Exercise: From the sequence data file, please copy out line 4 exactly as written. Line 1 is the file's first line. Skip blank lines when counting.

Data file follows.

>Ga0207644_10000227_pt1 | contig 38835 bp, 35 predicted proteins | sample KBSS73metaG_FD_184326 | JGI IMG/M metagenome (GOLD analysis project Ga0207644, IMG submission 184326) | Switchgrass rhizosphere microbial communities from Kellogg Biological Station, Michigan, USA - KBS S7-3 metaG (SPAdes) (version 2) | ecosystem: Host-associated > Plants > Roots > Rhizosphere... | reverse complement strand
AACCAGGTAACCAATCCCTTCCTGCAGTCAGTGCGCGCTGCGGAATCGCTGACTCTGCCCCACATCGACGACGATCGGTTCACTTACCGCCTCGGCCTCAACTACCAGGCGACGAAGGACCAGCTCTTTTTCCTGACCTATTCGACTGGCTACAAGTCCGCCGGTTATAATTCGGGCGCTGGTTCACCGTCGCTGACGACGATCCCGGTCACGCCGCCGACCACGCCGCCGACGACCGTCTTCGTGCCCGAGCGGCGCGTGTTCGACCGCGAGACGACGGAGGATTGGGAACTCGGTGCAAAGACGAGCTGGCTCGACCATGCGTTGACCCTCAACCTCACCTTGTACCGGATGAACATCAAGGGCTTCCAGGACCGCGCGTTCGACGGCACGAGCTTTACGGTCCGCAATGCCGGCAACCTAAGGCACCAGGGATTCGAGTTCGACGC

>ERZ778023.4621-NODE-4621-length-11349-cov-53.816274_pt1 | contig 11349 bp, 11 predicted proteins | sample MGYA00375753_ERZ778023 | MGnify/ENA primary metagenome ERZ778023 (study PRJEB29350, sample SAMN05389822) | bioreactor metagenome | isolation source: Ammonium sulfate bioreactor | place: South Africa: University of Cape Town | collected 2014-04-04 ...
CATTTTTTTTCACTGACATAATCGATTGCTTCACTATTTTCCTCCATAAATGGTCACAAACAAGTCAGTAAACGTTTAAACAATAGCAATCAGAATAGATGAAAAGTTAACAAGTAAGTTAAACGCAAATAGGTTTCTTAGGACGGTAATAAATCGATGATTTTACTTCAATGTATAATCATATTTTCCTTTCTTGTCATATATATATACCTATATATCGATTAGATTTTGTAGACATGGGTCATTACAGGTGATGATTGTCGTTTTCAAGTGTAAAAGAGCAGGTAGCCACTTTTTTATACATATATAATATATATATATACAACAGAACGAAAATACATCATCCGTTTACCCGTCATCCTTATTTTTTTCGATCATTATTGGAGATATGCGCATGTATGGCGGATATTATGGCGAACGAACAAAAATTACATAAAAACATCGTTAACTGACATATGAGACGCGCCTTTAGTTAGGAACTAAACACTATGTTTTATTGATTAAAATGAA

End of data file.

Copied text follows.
CATTTTTTTTCACTGACATAATCGATTGCTTCACTATTTTCCTCCATAAATGGTCACAAACAAGTCAGTAAACGTTTAAACAATAGCAATCAGAATAGATGAAAAGTTAACAAGTAAGTTAAACGCAAATAGGTTTCTTAGGACGGTAATAAATCGATGATTTTACTTCAATGTATAATCATATTTTCCTTTCTTGTCATATATATATACCTATATATCGATTAGATTTTGTAGACATGGGTCATTACAGGTGATGATTGTCGTTTTCAAGTGTAAAAGAGCAGGTAGCCACTTTTTTATACATATATAATATATATATATACAACAGAACGAAAATACATCATCCGTTTACCCGTCATCCTTATTTTTTTCGATCATTATTGGAGATATGCGCATGTATGGCGGATATTATGGCGAACGAACAAAAATTACATAAAAACATCGTTAACTGACATATGAGACGCGCCTTTAGTTAGGAACTAAACACTATGTTTTATTGATTAAAATGAA